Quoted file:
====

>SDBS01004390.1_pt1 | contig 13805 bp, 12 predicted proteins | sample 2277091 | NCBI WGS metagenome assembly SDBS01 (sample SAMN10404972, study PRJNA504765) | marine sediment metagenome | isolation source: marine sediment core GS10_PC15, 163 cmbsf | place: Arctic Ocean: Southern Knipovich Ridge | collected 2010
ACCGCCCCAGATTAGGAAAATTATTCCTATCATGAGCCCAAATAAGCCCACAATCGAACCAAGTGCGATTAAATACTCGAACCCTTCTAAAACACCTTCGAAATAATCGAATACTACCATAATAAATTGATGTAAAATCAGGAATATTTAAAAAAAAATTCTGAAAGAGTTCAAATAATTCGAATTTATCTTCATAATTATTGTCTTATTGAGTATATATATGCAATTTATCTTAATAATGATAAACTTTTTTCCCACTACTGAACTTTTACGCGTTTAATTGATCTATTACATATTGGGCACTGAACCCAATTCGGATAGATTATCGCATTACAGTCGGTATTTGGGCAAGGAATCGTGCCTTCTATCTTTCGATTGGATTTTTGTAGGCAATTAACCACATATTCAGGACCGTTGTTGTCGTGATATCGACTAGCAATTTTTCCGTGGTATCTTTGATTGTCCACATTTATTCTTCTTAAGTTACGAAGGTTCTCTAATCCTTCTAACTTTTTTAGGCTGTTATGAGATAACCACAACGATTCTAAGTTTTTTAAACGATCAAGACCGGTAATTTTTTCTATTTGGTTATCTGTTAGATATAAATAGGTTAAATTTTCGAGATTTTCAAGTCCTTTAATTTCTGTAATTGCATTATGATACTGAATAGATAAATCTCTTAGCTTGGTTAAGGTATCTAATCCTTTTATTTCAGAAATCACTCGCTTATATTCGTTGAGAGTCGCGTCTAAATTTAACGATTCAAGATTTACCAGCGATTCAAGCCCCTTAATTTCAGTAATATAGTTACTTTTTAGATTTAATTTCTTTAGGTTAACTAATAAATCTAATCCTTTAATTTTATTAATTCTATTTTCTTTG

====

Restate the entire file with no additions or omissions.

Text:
>SDBS01004390.1_pt1 | contig 13805 bp, 12 predicted proteins | sample 2277091 | NCBI WGS metagenome assembly SDBS01 (sample SAMN10404972, study PRJNA504765) | marine sediment metagenome | isolation source: marine sediment core GS10_PC15, 163 cmbsf | place: Arctic Ocean: Southern Knipovich Ridge | collected 2010
ACCGCCCCAGATTAGGAAAATTATTCCTATCATGAGCCCAAATAAGCCCACAATCGAACCAAGTGCGATTAAATACTCGAACCCTTCTAAAACACCTTCGAAATAATCGAATACTACCATAATAAATTGATGTAAAATCAGGAATATTTAAAAAAAAATTCTGAAAGAGTTCAAATAATTCGAATTTATCTTCATAATTATTGTCTTATTGAGTATATATATGCAATTTATCTTAATAATGATAAACTTTTTTCCCACTACTGAACTTTTACGCGTTTAATTGATCTATTACATATTGGGCACTGAACCCAATTCGGATAGATTATCGCATTACAGTCGGTATTTGGGCAAGGAATCGTGCCTTCTATCTTTCGATTGGATTTTTGTAGGCAATTAACCACATATTCAGGACCGTTGTTGTCGTGATATCGACTAGCAATTTTTCCGTGGTATCTTTGATTGTCCACATTTATTCTTCTTAAGTTACGAAGGTTCTCTAATCCTTCTAACTTTTTTAGGCTGTTATGAGATAACCACAACGATTCTAAGTTTTTTAAACGATCAAGACCGGTAATTTTTTCTATTTGGTTATCTGTTAGATATAAATAGGTTAAATTTTCGAGATTTTCAAGTCCTTTAATTTCTGTAATTGCATTATGATACTGAATAGATAAATCTCTTAGCTTGGTTAAGGTATCTAATCCTTTTATTTCAGAAATCACTCGCTTATATTCGTTGAGAGTCGCGTCTAAATTTAACGATTCAAGATTTACCAGCGATTCAAGCCCCTTAATTTCAGTAATATAGTTACTTTTTAGATTTAATTTCTTTAGGTTAACTAATAAATCTAATCCTTTAATTTTATTAATTCTATTTTCTTTG